- Don H. KluemperDon H. KluemperCollege of Business Administration, University of Illinois at Chicago
The use of surveys is prevalent in academic research in general, and particularly in business and management. As an example, self-report surveys alone are the most common data source in the social sciences. Survey design, however, involves a wide range of methodological decisions, each with its own strengths, limitations, and trade-offs. There are a broad set of issues associated with survey design, ranging from a breadth of strategic concerns to nuanced approaches associated with methodological and design alternatives. Further, decision points associated with survey design involve a series of trade-offs, as the strengths of a particular approach might come with inherent weaknesses. Surveys are couched within a broader scientific research process. First and foremost, the problem being studied should have sufficient impact, should be driven by a strong theoretical rationale, should employ rigorous research methods and design appropriate to test the theory, and should use appropriate analyses and employ best practices such that there is confidence in the scientific rigor of any given study and thus confidence in the results. Best practice requires balancing a range of methodological concerns and trade-offs that relate to the development of robust survey designs, including making causal inferences; internal, external, and ecological validity; common method variance; choice of data sources; multilevel issues; measure selection, modification, and development; appropriate use of control variables; conducting power analysis; and methods of administration. There are salient concerns regarding the administration of surveys, including increasing response rates as well as minimizing responses that are careless and/or reflect social desirability. Finally, decision points arise after surveys are administered, including missing data, organization of research materials, questionable research practices, and statistical considerations. A comprehensive understanding of this array of interrelated survey design issues associated with theory, study design, implementation, and analysis enhances scientific rigor.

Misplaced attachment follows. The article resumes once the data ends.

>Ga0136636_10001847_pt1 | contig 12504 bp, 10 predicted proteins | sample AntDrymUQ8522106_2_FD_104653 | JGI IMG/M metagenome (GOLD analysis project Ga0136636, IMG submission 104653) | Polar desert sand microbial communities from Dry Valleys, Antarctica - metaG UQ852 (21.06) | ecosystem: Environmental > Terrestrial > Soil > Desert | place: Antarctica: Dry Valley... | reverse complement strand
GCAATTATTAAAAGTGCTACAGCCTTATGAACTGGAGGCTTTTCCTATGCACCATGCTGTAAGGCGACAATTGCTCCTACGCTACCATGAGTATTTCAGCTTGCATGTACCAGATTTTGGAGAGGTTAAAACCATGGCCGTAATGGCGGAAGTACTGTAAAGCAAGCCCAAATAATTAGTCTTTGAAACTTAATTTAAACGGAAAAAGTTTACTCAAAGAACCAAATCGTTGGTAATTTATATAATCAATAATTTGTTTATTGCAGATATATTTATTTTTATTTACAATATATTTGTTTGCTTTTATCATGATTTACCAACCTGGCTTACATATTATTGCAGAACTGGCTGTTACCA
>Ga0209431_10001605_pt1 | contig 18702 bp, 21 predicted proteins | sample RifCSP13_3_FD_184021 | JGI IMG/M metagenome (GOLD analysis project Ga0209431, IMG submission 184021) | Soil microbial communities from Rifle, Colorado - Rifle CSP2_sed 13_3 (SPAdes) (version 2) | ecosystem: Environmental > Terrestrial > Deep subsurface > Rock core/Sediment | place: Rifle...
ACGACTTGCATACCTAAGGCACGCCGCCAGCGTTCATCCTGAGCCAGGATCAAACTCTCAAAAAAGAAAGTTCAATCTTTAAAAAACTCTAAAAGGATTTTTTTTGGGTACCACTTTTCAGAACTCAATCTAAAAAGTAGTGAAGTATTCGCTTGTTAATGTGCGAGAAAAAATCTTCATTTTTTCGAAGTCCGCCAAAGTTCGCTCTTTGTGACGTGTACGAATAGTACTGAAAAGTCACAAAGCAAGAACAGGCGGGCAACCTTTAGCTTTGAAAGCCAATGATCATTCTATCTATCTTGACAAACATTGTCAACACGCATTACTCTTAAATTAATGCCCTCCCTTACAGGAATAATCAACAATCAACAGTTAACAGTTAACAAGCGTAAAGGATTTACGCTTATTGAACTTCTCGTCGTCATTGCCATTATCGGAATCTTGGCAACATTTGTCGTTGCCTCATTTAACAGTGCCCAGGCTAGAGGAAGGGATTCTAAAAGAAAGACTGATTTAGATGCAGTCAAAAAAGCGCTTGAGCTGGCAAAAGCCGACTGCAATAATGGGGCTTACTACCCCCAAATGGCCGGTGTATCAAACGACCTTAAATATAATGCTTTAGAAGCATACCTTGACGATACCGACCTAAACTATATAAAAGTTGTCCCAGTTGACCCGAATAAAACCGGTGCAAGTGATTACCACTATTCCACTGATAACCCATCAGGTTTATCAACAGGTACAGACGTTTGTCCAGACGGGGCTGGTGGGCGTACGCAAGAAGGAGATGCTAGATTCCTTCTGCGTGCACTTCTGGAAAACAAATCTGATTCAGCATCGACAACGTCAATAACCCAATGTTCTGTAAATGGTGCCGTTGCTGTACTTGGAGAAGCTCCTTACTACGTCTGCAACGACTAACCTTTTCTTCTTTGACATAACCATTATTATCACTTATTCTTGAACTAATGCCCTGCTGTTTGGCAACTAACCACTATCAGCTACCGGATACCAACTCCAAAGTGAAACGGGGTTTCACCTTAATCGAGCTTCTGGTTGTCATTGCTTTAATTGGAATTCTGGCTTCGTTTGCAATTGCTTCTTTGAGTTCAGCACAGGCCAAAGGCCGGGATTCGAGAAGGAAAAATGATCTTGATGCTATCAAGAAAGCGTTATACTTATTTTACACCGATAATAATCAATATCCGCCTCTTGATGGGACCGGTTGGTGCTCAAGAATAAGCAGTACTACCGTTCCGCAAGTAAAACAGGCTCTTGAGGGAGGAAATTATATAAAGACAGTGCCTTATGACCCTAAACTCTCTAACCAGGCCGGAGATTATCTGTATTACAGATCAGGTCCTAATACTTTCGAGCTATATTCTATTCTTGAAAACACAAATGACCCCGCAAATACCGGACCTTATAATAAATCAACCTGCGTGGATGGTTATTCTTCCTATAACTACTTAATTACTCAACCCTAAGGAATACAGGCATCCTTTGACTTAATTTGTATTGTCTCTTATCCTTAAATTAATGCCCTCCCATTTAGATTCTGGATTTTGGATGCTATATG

- Research Methods